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KOMBUCHA – CONTINUOUS BREW METHOD

Posted by Dina-Marie Oswald on

Our family really enjoys kombucha and, continuous brew kombucha is even better!

I keep 8+ gallons of kombucha going on a brew cycle at a time! Once the fermentation is complete, we keg it, put it on tap and have fresh fizzy kombucha available all the time!

To refresh your memory from my past post: Kombucha is a naturally carbonated tea that starts with a Kombucha scoby (also called a starter or mushroom) which looks like a flat grayish disk. Since the scoby does grow and multiply, if you know of someone who already makes Kombucha, they may share with you.

KOMBUCHA IS SO GOOD FOR YOU!

It is a delicious drink made from sweet tea and is slightly carbonated! Being full of probiotics, B vitamins and enzymes, it also tastes great. It’s all the little cultures inside, giving us health and making our bodies feel good.

Like most things, making it at home costs pennies if you have a proper system. Compare this to a bottle you can buy in the store, where a bottle goes for $3 – $4! It’s amazing how much people jack up the prices for simple, good food.

But how is kombucha made? It all starts with a scoby, a fermented little disc that kickstarts the whole process at the beginning. This is where all the goodness your body wants comes in.

Often people find their scoby (and other kombucha-brewing friends) through local kombucha communities. You can purchase your own first scoby from my affiliate partner here. If you’re interested in a scoby that is shipped live, ready to use and NOT dehydrated, Click Here!

But anyway, back to kombucha. I like kombucha even better since I started the continuous brew method. Why? It is so much easier and makes better quality kombucha!

“WAIT, CONTINUOUSLY BREWED KOMBUCHA IS BETTER QUALITY?! HOW DOES THAT WORK?”

I’m glad you asked, imaginary person.

Cleaning of the entire at-home kombucha system is done only when the spigot is plugged. The tiny ecosystem established by the brewing process is not disturbed when starting a new batch and this gives consistently good quality kombucha.

It’s definitely the best choice for people looking for kombucha on a more regular basis, as well as people who don’t want to be cleaning kombucha gear consistently. It can definitely become a job if you let it, or if you don’t have the kombucha creation system that works best for your life.

You all know my policy: I’m always on the lookout for techniques and versions of recipes that result in less work for all of you. If it’s too much work, I’ll find a way to adapt it so that it’s less! Cooking should be fun, and not feel so much like a job that it stops being fun for you and your family.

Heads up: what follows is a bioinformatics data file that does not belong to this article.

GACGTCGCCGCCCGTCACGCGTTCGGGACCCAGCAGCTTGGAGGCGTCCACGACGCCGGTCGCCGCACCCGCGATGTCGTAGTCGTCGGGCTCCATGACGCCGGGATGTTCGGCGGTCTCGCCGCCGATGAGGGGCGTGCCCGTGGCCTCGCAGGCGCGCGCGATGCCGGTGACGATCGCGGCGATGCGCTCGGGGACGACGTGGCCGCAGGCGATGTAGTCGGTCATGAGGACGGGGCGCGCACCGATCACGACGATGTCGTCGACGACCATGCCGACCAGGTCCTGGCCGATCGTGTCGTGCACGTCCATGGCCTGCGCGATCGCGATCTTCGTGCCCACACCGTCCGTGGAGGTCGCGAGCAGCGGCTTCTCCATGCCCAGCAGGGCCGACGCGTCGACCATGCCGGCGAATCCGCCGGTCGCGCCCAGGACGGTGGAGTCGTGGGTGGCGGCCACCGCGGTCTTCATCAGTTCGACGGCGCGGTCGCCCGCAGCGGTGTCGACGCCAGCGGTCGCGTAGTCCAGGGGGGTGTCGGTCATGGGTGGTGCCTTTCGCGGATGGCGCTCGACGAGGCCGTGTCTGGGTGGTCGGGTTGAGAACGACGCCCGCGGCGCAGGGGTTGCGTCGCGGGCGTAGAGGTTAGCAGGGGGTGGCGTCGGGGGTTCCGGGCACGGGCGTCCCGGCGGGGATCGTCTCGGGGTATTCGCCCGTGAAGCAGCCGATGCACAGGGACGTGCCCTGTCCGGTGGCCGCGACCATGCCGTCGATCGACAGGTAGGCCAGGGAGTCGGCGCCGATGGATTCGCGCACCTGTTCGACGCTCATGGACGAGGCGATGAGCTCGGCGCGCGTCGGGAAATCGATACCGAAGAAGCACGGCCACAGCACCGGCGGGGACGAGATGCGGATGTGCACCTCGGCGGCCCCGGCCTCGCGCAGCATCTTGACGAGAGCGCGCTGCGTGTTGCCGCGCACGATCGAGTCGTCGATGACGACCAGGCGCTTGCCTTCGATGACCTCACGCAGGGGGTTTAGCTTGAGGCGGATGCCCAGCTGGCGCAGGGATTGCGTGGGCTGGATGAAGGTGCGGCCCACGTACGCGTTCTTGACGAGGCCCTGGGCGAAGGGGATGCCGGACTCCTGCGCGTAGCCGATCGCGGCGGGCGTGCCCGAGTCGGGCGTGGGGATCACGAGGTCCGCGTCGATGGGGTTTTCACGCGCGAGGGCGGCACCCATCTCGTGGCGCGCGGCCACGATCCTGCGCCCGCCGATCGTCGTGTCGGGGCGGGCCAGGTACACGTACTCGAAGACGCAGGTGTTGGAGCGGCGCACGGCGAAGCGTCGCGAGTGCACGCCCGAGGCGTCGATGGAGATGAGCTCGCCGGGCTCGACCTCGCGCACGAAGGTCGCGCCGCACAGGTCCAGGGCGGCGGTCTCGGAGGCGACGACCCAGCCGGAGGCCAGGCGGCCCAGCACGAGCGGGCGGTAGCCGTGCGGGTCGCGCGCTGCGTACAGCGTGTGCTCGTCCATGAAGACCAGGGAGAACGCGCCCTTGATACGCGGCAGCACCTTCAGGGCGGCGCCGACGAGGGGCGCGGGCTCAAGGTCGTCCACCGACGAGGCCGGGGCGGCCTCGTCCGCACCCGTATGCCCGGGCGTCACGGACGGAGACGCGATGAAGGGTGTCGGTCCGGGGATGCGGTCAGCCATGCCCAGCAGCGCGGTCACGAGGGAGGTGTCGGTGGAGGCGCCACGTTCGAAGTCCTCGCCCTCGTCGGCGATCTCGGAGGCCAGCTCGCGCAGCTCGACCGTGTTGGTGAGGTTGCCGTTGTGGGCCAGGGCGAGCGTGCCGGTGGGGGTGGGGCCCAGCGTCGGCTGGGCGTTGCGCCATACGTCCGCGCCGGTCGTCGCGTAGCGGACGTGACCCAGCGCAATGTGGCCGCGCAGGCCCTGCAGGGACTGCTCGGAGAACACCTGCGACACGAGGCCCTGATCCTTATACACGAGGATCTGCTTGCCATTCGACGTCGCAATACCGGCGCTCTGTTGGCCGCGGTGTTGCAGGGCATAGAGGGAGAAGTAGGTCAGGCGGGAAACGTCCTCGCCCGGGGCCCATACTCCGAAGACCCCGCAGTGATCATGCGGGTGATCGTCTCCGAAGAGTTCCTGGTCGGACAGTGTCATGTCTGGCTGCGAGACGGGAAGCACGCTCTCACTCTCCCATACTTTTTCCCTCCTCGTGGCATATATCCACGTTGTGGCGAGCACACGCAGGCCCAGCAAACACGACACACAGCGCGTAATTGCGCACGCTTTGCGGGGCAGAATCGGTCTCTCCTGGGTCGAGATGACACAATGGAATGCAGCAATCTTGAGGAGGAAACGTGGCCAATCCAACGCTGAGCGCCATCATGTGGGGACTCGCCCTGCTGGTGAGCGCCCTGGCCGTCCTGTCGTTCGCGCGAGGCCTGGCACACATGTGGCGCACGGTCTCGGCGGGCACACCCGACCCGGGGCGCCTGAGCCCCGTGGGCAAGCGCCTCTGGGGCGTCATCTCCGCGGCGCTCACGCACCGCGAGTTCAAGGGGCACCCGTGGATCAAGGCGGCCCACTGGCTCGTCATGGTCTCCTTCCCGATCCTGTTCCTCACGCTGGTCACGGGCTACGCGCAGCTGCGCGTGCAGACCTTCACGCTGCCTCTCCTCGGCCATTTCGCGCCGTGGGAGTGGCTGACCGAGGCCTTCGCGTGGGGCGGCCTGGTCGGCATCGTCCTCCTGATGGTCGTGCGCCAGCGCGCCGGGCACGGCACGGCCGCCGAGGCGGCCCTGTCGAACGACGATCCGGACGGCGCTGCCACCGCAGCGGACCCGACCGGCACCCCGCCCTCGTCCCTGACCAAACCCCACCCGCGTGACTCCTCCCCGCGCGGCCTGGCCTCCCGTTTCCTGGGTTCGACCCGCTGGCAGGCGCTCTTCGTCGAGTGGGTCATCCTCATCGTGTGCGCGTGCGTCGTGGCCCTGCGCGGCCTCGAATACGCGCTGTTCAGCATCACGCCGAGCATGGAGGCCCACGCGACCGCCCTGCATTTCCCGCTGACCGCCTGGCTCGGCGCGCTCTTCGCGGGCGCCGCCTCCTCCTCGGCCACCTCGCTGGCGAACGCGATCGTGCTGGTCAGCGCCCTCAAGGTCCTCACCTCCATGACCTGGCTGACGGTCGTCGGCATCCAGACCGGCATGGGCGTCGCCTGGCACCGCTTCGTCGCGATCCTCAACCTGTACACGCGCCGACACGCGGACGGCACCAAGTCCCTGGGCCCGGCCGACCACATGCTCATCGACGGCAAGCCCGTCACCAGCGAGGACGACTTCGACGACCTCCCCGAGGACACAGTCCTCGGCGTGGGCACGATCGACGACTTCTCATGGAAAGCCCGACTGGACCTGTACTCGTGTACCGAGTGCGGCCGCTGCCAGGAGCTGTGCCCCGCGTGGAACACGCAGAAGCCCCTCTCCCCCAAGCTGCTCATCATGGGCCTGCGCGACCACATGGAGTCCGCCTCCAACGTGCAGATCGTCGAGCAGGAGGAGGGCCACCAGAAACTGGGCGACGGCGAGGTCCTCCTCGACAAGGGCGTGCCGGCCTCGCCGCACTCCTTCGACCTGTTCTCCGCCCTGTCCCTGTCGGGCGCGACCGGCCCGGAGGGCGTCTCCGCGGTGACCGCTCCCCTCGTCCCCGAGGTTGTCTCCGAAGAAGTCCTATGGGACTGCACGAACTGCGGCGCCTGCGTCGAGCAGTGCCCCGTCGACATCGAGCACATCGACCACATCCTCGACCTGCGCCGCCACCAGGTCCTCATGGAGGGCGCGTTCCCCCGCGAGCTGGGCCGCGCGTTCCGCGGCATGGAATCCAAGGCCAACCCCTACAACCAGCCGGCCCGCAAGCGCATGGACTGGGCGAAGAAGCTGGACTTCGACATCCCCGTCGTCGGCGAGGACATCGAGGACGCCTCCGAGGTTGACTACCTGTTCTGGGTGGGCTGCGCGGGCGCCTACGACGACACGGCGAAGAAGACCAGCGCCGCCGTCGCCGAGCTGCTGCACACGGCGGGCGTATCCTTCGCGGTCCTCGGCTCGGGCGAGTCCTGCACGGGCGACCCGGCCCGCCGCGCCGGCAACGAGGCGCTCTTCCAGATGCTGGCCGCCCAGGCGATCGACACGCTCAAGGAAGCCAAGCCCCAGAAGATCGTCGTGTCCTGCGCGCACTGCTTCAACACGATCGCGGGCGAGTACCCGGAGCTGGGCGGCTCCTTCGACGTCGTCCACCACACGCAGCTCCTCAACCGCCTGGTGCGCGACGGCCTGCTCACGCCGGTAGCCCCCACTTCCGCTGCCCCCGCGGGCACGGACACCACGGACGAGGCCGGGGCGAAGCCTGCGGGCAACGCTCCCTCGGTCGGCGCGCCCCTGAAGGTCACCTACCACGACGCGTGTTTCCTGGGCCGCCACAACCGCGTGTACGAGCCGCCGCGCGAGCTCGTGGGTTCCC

I BEGAN MAKING KOMBUCHA A COUPLE OF YEARS AGO.

I used 1-gallon glass jars whenever I wanted some. With so many people drinking kombucha in my family, the top of my refrigerator was quickly covered in jars! We would drink the kombucha straight or make special flavored versions like fruit flavored kombucha.

So I was all for anything that made for less work on my part! I began to research the kombucha continuous brew method, and found that it really would work best for my family and my needs. Continuous brew kombucha is definitely the best that I’ve found.

But there is something to keep in mind: My family drinks a lot of kombucha. So this method may not work for you if you are not consuming a large amount of kombucha regularly. You may end up giving a lot of kombucha away to people in your neighborhood and community—or trying to do so!

My first attempt at kombucha, as detailed in past kombucha update posts, shows how important it is to pick the right equipment to begin with! I was messing around, trying to do what I thought I “should” be doing instead of researching the right system for my family. Just listen to this madness…

I knew the tops were not tight fitting which is good because the scoby needs air circulation. What I did not realize, however, is that as the tea fermented the tops popped up allowing critters in! Awful isn’t it? We had fruit flies invading and contaminating the scoby. Not to gross you out, but, I had maggots on the scoby – yuck!!!

I finally have my system down and would never go back to 1-gallon jars again. It’s just not enough! And I don’t want any more icky bugs getting in there again, yuck. Yuck and yuck.

MY FRIEND, JILL, AT REAL FOOD FORAGER IS HAVING A KOMBUCHA CHALLENGE AND I AM EXCITED TO BE PARTICIPATING.

I love spending time and talking in depth about kombucha with people who are also fans of it. Sometimes it feels like a secret club which accepts anyone who loves sipping this delicious fermented tea!

As part of this challenge, I am doing a tutorial with step-by-step instructions, including pictures of the how to’s of the continuous brew method. Come join me for more information on kombucha and the how to’s of the kombucha continuous brew method.

To read on, go to Guest Post: Continuous Brew Kombucha from Cultured Palate. But here’s a little sneak peek:

When I began making kombucha a couple of years ago, I used 1 gallon glass jars and covered them with cheesecloth which I secured with a rubber band. The problem was, there is only so much room on the top of a refrigerator for jars and I had reached my limit!

So, I began researching the continuous brew method of making kombucha. I found that not only was it more time efficient, but it also makes better quality kombucha!

That’s it! You’ll have to go to the guest post to read on.

And remember: You can purchase your own first scoby from my affiliate partner here. If you’re interested in a scoby that is shipped live, ready to use and NOT dehydrated, Click Here!